What is Activated Charcoal?

December 30, 2016 Leave your thoughts

Activated charcoal was a hot trend in 2016 and has been projected to continue in popularity in 2017.  It actually is not something new. It has been around for hundreds of years, used commonly by homeopathic doctors, naturopathic doctors, chiropractors, herbalist, aromatherapist and in Emergency Medicine to combat food poisoning. Other benefits include intestinal upset, overproduction of mast cells (that phlegm overload you wake up with) and liver toxicity (i.e., hangovers).

Charcoal is an absorbent (sponge) and adsorbent (magnet).  Its purpose is to soak up toxic debris so the body can carry it out through normal eliminative channels. It has been shown to offer benefit in reducing cholesterol, managing diabetes, balancing an over acidic pH (charcoal is very alkalizing), calming insect bites and stings, candida, colitis and Crohn’s Disease. Not only does it provide medicinal benefits, you can use it to whiten teeth, in cleaning solutions to combat fungus and bacteria, water purification (charcoal filters) and in gardening to make the soil more alkaline (especially when there is too much acidity).

It is a staple I carry with me anytime I travel in case I get some bad food, have an upset stomach, IBS attack, stomach flu (helps to calm or stop vomiting)  or want to make up a facial mask to help my skin glow for an event. I also keep it on hand for my pets.  One evening, my then 3-year old German Shepherd ate a sago palm seed, which is very toxic and deadly. She became extremely ill within hours.  At the time, I did not know why she was sick until investigating further and retracing her steps. She was lethargic to the point of not moving, irregular and shallow breathing, her tongue turned white and she was dehydrated.  I administered activated charcoal on an ice cube and rubbed it on her tongue all night long (in 5-10 minutes intervals). All together it was probably 4 capsules. I also saturated her paws and belly with an enzyme spray to enhance her hydration levels.  She made it through the night and I took her to our vet first thing next morning. They gave her IV fluids and nursed her back to health throughout that week.  The vet attributed her recovery to immediate doses of charcoal.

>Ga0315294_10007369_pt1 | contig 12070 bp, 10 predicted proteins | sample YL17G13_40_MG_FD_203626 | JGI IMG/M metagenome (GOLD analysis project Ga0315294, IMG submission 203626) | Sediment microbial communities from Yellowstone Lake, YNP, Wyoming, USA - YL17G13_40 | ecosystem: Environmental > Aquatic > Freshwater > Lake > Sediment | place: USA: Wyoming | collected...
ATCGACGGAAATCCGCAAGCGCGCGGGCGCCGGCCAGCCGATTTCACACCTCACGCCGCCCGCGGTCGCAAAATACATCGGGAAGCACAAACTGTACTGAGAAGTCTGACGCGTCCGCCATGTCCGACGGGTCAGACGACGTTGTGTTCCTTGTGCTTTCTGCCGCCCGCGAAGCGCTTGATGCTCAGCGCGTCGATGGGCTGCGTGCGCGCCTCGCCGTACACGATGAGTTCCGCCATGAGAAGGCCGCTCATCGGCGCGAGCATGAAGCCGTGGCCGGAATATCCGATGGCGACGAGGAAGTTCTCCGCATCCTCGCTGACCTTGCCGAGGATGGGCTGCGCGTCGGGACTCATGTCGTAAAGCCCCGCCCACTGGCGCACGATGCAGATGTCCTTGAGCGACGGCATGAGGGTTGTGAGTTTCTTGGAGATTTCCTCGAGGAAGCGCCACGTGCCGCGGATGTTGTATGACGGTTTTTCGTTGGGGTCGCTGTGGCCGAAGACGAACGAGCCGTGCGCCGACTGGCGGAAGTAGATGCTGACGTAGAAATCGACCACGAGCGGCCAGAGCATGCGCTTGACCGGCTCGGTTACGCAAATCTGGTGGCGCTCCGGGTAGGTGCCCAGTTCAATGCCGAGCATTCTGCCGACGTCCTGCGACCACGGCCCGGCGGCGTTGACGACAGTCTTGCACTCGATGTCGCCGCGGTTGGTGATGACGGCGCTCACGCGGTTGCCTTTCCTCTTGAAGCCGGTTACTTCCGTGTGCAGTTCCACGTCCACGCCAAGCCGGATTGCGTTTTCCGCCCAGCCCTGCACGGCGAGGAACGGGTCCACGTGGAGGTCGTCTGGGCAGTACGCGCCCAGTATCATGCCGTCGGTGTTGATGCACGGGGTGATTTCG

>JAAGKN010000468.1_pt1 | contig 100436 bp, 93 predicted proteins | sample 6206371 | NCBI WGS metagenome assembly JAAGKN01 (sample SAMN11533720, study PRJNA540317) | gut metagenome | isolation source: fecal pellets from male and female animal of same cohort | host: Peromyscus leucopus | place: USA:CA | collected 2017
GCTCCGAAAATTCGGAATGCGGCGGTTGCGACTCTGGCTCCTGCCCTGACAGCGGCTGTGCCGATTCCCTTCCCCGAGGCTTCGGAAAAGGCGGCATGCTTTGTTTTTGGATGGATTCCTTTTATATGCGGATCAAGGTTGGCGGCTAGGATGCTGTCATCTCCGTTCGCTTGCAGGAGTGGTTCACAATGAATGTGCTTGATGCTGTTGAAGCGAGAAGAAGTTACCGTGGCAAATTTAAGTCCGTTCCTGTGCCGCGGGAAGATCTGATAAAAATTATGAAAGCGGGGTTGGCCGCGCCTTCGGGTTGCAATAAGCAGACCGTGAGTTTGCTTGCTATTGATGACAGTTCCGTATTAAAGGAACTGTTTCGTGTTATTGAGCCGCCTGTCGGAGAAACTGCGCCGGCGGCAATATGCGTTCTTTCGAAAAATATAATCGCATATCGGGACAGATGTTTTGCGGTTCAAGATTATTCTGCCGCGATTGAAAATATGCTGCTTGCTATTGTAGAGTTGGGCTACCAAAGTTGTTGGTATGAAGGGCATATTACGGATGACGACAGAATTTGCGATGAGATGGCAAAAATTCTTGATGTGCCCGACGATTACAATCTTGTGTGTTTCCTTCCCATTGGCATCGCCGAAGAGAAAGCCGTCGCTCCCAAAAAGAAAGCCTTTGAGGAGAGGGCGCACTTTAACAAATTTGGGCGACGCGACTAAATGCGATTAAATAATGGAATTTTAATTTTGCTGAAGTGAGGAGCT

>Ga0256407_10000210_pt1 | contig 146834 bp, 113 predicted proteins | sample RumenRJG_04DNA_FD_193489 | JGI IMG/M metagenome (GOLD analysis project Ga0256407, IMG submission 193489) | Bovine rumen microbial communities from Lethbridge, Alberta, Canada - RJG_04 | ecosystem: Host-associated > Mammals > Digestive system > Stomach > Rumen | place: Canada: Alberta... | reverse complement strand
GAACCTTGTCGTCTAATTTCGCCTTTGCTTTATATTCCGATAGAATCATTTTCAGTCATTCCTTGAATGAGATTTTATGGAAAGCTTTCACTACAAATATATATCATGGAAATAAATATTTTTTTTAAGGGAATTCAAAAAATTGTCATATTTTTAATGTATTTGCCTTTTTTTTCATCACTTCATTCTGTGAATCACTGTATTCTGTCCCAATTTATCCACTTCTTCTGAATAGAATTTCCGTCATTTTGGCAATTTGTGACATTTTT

Needless to say, activated charcoal is a versatile herbal remedy that should be in every medicine cabinet. You can use it for its nutritional benefits or to enhance your skin’s appearance. Here is one of my favorite DIY facial masks.

DIY Charcoal Face Mask
1 capsule of Activated Charcoal
½ teaspoon Castor and/or Avocado Oil 
½ teaspoon Arnica and/or Calendula Cream
½ teaspoon Aqua-sol silver gel 
1 drop Lavender Essential Oil (Lavandula angustifolia)
1 drop Frankincense Essential Oil (Boswellia carterii)

Mix ingredients in a glass bowl.  Stir slowly to prevent the activated charcoal powder from spilling out of the bowl.  Apply generously to face.  Leave on for 15-20 minutes than rinse with warm water (to help the charcoal come off easier), followed by cold water (to close up and  tighten pores). Repeat 1-2 times a week.

Hint: If you skin becomes too dry from this mask, add in some aloe vera gel

Benefits: to cleanse the skin of impurities and bacteria, combat acne, large pores and blackheads.

References:
http://jennscents.net/?sn=366-2
http://www.webmd.com/vitamins-supplements/ingredientmono-269-ACTIVATED%20CHARCOAL.aspx?activeIngredientId=269&activeIngredientName=ACTIVATED%20CHARCOAL
https://draxe.com/activated-charcoal-uses/

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